How to Bullshit Your Way Through a Group Project
Everyone knows that group projects suck. Despite the lies we tell during interviews, no one actually works well with other people—especially when those people are randos in your finance class who you've never made eye contact with.
Let's be honest. You are a lazy piece of shit and usually wait to complete an assignment three hours before it's due even if it's worth 40% of your final grade. This becomes difficult when you have a group project (usually with a type-A psychopath). When other people rely on you to get your portion of the assignment done, it really fucks up your plan of not caring.
Some people (the type-A psychopaths) freak out if you don’t turn your portion in on time or if you skip your group meetings at the library. It's just like, chill. Wouldn’t it just be easier if you didn’t do anything and let them do it all? Totally eliminates all of the drama.
Here’s how to bullshit your way through a group project. When executed properly, you don’t have to do any of the work and your group members won't even realize.
Call all the shots.
Take control of your group from the start. Delegate the work out to other people and leave yourself with the easiest task. “Okay, Jessica, you calculate the space-time continuum. Jake, you build the rocket ship. And I guess I’ll be the one to ride the rocket to the Moon. It’s the only thing left to do.”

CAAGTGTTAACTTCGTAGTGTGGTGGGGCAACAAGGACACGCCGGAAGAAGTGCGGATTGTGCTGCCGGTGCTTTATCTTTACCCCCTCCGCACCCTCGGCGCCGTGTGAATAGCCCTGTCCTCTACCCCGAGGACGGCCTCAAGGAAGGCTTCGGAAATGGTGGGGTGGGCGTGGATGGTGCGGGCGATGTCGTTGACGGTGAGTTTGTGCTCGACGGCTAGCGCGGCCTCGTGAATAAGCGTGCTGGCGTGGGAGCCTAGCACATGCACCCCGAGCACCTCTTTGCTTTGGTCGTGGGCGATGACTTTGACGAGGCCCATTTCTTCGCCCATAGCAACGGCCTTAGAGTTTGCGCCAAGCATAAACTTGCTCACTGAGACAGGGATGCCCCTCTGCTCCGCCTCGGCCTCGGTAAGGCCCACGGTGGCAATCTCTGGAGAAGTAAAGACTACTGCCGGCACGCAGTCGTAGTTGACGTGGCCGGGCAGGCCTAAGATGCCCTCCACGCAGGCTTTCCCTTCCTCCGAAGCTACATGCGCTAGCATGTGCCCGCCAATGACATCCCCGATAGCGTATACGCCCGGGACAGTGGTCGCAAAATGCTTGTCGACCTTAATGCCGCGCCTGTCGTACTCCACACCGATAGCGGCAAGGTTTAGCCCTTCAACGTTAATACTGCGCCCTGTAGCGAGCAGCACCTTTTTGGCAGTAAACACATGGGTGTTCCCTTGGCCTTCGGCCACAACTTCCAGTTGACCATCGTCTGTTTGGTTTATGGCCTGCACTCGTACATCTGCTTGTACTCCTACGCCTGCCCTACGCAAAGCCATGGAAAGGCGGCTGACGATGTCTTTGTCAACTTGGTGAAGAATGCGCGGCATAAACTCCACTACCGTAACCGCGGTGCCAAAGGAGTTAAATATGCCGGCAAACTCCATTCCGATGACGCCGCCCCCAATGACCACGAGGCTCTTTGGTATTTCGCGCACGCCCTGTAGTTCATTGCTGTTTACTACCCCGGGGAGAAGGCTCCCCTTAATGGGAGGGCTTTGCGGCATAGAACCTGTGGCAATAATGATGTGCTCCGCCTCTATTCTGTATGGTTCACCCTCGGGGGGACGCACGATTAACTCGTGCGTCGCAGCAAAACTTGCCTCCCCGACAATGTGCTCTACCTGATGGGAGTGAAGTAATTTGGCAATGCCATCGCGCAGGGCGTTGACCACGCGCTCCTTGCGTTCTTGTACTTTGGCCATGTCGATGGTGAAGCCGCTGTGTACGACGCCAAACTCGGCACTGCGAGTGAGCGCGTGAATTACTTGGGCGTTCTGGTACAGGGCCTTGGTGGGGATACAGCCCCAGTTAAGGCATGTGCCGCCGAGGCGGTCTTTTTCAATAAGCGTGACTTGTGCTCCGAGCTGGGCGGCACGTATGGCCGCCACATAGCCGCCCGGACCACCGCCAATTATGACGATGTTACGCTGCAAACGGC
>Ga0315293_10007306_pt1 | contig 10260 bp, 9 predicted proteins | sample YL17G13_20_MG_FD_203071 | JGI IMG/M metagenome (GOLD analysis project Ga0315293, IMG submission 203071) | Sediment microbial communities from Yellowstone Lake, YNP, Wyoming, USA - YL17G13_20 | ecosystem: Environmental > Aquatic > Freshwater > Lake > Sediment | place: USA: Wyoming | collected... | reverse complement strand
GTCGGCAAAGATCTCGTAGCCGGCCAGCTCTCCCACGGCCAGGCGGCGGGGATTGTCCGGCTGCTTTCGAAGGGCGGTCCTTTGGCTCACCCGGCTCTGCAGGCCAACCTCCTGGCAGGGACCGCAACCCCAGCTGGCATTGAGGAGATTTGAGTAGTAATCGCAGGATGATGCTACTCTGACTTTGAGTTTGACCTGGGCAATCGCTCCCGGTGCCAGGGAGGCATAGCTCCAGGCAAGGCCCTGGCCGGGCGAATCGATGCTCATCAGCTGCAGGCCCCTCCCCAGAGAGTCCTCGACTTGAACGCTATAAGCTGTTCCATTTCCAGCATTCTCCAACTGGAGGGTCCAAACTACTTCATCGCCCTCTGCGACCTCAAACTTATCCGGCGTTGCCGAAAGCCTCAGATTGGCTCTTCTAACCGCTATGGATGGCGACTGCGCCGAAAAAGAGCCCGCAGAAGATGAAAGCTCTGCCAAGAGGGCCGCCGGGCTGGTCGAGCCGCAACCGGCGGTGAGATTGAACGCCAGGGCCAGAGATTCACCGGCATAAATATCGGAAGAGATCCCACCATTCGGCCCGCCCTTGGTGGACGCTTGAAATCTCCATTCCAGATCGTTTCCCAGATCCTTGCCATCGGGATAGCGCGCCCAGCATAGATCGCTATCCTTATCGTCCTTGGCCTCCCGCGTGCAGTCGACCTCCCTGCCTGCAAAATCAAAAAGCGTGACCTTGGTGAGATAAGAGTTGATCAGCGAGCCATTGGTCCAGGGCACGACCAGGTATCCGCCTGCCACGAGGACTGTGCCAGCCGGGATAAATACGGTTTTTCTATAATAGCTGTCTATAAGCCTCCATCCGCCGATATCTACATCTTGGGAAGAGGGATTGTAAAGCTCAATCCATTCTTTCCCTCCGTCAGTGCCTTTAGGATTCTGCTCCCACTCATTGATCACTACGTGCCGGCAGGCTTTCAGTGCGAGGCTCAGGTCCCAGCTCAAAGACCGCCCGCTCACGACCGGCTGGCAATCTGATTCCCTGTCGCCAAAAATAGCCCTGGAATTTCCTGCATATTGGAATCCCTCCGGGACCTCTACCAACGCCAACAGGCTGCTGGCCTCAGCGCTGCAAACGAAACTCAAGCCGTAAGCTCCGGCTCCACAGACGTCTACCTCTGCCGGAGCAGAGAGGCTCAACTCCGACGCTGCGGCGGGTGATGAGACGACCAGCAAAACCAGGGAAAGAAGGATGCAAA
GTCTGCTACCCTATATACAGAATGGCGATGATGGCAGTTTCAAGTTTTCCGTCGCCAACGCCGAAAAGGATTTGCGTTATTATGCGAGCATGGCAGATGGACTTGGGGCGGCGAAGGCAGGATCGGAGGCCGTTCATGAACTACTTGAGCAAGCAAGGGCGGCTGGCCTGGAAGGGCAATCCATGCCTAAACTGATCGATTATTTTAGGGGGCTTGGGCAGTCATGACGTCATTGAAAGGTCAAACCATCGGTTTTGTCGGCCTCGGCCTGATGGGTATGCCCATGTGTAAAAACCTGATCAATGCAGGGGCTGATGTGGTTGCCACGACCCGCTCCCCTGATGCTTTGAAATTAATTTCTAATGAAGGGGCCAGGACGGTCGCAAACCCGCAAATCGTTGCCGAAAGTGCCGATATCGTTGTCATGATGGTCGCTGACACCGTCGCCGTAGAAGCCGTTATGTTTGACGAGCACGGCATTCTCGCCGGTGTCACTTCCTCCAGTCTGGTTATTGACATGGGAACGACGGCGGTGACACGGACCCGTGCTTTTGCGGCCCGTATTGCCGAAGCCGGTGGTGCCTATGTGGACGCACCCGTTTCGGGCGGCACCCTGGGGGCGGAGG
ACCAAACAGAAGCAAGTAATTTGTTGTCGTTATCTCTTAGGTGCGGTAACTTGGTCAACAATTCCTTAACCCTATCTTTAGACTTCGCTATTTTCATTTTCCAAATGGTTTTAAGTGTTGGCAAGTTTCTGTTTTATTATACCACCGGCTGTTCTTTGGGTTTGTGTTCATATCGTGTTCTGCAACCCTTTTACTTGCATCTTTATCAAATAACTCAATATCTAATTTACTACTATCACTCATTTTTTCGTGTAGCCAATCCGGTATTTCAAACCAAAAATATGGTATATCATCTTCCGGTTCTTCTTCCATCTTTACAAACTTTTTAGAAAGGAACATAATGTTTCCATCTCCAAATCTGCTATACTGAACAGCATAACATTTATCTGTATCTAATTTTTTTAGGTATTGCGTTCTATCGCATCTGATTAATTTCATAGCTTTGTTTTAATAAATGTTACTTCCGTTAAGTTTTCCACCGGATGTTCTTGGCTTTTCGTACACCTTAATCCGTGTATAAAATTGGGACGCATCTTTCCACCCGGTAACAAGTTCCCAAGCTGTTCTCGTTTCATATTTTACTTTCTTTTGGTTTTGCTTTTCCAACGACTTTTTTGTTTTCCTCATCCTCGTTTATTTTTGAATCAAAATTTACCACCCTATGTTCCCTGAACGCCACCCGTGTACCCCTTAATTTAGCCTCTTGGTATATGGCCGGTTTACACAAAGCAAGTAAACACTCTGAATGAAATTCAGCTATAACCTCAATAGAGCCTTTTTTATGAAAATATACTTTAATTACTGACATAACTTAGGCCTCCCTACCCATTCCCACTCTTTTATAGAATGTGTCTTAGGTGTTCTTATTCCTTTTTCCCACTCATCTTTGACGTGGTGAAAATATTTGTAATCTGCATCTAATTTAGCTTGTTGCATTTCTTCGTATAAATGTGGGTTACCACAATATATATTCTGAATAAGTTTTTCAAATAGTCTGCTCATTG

Get on everybody’s good side.
Be everyone’s BFF. Offer to buy them coffee or give them a ride home. People are less likely to hate someone who does nice things for them. “Abby didn’t do any work, but its okay. She's so nice and got me a donut from Dunkin!” It's literally impossible to give a bad group evaluation score to a girl who bought you a Boston Kreme.
Always agree with everyone.
Especially when they are shit-talking about another group member behind their back. “Can you believe Rachel didn’t complete her section of the project yet?” "Yeah I totally can’t believe her…we had, like, so long to do it. Ugh, so annoying." (You didn’t complete your portion either, but let's focus on Rachel.)
Pretend you know what you’re doing.
Let’s be real, you have no idea what the project is even about. You probably never even read the assignment directions, but that doesn’t matter. You want your peers to think you have this whole project figured out. When someone asks you a question about the assignment, confidently answer in a stern tone of voice (even though whatever you are saying is 100% wrong).
Honestly, I believe the that my group projects turn out better when I contribute absolutely nothing. I’m doing everyone a favor by bullshitting my way through these projects. Just ask my COM 117 group.